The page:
Tuition hike bodes poorly for students, Yale

It would take a stunning amount of sangfroid to look at next year’s cost of attendance and not gasp a little bit. As the News reported yesterday, Yale’s tuition, room and board will jump five percent next year to a massive $43,050 (“Tuition rises to $43,050,” 3/27). And while rising prices aren’t ever that surprising, somehow, this year, the two-grand hike and the University press statement surrounding it seem harsher than usual. At the risk of sounding the tiniest bit shrill or ungrateful, I want to point out a few things that are a bit off with a school I dearly love.

The University officers who spoke in Monday’s article cited many reasons similar to those mentioned in years past for this year’s price hike: inflation, construction costs, new financial aid policies and government cutbacks, not to mention the ever-blamable inflation. Somehow, the polished statements from Yale University President Richard Levin and University Provost Andrew Hamilton rang a little hollow this year, despite repeated insistence that this year’s increase is smaller than last year’s.

In citing new financial aid policies as one reason behind rising bills, the administration showed itself capable of tremendous hubris. By making the implicit claim that a new financial aid policy forced the University to ask for more from middle-class and wealthy families, President Levin and other administration members may have driven an unfortunate wedge between students on financial aid and students paying full fare.

These unfortunate statements may provide fuel to those who opine — publicly and privately — that better financial aid only increases the bill for others. A more cynical individual might even suggest the statement was meant to defuse some of the public pressure on the administration to make it easier for low- and middle-income families to attend Yale. I don’t claim to know the ins and outs of Yale’s finances. But with $13 billion in the University’s coffers, to suggest that an increase in financial aid would necessitate others’ higher tuitions seems terribly disingenuous.

And as students on financial aid work increasingly hard for the very real benefits of their Yale education, families above the cut-off line for financial aid with other children in college or private school and coming from no massive wealth must wonder how Yale justifies tuition higher than the median annual American income. That our peer institutions — Harvard University, Princeton University, Brown University, University of Chicago and the others — do the same seems a rather ill-conceived rationale.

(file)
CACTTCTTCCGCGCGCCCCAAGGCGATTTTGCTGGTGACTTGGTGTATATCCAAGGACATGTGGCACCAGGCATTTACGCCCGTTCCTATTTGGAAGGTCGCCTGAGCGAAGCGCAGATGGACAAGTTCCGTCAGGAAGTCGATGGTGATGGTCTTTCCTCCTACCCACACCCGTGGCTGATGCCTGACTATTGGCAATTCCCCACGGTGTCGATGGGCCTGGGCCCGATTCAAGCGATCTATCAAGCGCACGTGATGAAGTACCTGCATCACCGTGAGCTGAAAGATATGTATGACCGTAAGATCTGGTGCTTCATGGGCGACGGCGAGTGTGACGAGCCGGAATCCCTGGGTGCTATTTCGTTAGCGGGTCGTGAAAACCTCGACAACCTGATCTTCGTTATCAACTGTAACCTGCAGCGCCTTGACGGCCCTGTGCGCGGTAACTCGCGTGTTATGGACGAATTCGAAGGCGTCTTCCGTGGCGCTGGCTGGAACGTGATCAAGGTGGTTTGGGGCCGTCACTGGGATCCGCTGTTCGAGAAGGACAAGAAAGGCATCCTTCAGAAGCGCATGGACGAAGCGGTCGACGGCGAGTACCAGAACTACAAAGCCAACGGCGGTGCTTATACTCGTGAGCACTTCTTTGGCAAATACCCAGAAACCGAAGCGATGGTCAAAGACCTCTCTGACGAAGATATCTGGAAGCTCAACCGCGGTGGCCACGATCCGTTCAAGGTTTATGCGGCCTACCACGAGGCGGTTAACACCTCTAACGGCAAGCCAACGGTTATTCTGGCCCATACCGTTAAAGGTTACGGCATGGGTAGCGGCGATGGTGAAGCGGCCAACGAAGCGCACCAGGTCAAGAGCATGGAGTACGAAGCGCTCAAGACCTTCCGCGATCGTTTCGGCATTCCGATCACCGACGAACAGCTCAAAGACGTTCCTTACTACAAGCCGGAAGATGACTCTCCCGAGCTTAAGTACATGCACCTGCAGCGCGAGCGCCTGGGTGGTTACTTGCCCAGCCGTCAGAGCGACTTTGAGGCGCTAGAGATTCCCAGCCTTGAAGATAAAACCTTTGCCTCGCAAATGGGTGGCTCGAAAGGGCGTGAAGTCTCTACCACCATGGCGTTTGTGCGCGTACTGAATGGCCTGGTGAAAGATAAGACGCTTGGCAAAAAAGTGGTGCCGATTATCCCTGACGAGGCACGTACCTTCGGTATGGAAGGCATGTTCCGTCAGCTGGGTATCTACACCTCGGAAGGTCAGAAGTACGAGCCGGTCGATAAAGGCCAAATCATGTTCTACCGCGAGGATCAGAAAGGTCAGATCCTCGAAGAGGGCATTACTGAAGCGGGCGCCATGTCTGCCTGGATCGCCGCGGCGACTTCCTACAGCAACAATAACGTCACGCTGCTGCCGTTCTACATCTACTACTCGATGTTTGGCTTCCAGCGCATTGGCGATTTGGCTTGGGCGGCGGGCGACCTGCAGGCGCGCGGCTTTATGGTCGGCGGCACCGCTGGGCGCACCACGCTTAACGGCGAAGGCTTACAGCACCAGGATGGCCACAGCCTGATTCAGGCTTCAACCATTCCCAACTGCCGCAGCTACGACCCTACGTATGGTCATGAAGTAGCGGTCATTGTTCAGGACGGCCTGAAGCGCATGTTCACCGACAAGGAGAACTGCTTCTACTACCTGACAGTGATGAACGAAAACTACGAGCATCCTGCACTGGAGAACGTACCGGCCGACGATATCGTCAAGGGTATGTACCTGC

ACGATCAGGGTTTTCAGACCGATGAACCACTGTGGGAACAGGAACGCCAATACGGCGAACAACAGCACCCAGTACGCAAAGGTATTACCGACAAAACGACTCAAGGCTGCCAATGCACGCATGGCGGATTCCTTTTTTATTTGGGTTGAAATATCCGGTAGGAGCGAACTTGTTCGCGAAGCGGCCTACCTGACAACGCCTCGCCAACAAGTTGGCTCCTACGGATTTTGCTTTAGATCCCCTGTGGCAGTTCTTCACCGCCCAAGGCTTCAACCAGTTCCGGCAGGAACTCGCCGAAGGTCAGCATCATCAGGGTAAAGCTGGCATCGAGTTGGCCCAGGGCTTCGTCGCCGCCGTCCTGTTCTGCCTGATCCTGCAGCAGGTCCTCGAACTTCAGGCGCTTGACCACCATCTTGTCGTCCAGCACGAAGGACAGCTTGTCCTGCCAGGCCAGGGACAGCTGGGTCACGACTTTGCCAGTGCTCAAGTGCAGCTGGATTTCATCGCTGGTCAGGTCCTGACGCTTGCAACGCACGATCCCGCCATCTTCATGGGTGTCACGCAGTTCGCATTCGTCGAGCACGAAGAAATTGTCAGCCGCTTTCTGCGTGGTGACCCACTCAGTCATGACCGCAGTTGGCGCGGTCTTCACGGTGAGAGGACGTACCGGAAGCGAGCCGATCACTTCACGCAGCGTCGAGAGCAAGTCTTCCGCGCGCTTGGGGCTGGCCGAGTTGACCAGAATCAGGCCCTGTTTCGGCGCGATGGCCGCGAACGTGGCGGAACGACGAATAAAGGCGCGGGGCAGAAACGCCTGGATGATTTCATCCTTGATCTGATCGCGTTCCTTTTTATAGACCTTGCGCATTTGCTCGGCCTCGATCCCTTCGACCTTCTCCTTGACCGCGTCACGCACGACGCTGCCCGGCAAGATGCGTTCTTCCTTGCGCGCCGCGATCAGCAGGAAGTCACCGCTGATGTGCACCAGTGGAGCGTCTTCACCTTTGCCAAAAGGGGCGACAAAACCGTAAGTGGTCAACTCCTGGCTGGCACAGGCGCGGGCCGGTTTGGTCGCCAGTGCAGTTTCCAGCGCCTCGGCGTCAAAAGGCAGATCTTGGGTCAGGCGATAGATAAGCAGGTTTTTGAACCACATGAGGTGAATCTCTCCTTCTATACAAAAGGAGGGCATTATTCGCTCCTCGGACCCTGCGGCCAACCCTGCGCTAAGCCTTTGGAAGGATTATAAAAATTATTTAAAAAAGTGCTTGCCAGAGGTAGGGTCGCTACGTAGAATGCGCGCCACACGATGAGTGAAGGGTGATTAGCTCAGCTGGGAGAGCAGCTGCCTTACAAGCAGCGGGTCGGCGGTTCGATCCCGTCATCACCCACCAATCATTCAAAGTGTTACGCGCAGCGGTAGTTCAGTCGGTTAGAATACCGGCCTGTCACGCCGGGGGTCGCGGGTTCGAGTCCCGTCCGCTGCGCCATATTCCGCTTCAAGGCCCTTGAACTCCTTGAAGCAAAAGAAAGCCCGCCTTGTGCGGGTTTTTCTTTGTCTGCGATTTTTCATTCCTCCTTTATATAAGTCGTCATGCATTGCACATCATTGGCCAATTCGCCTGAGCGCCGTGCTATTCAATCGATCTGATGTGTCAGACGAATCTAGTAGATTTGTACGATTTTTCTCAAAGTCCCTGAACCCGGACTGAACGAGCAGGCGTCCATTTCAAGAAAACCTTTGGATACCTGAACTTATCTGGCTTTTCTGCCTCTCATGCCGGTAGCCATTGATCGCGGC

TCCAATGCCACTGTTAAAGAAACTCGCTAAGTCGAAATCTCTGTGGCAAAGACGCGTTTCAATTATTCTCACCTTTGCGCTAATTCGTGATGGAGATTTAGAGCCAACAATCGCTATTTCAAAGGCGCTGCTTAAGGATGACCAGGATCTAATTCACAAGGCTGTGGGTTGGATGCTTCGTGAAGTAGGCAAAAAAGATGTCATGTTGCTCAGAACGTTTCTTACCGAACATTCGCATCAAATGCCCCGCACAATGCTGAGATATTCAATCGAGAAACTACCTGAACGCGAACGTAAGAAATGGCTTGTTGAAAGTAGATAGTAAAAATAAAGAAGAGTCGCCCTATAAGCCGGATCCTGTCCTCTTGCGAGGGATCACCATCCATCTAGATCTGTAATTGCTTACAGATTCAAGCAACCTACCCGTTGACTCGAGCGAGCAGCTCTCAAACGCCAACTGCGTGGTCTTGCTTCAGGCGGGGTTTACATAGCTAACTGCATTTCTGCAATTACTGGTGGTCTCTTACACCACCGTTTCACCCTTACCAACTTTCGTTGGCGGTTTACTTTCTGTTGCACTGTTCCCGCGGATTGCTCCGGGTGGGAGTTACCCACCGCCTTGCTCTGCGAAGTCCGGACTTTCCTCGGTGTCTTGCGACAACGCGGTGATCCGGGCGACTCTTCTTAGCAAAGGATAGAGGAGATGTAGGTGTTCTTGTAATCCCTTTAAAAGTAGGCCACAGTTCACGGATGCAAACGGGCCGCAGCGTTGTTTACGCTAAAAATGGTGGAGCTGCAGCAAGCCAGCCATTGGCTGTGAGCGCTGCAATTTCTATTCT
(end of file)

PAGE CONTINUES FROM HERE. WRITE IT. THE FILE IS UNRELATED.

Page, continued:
There’s also something a little disturbing in economics professor Fabian Lange’s suggestion in the article that “Yale students earn a premium that can be attributed to receiving a degree from Yale.” Professor Lange is correct in noting that the value of a Yale degree is no small asset, but I do hope he’s not suggesting the benefits of a Yale degree will merely be monetary. To look at Yale merely as an “investment,” or as something that pays off financial incentives later in life, devalues the meaning of a Yale education. The many Yalies who will enter lives of meaningful service, from non-profit work and work in the developing world, to journalism and teaching, may not ever see the premium in earnings Lange suggests. It seems harder, then, for one to look at those spiraling tuition costs in the same way one might look at a promising stock or bond.

Because I am a history major, some of the intricacies of the subject may elude me. But I wish that President Levin, Professor Lange or another economist could help explain why education’s costs have far outpaced national inflation. And more meaningfully, I wonder why Yale’s administration — conscious of its mammoth reputation and with a large pool of financial resources on which to draw — won’t be the first to buck the trend.

At heart, my frustration at next year’s tuition price, however predictable, is compounded by something that may underlie the administration’s statements on the hike. I would love to see Yale, for once in recent memory, be the first on something. In this case, they would say education needs to be affordable — and not just manageable or stomachable — for everybody. Wouldn’t it be heartening if Yale took a stand, bucked inflation and led education reform in a meaningful way?

It’s easy enough for Yale, with prestige almost unrivaled, to rest on its world-class reputation and massive endowment, and allow other universities to best it. But I would like to think Yale is doing its best to make sure students from all walks of life — poor, middle class, wealthy — can attend Yale for a cost at least somewhat less than the median American income. Yesterday’s News article didn’t do much to convince me.

As Yale looks towards a fourth century and hopes to make real change in the world, a courageous move once in a while would serve the University well. Saying no to inappropriately spiraling tuition costs and helping to make a wonderful education reasonable for everyone qualified for it might be a good start.



Ben Siegel is a junior in Morse College.

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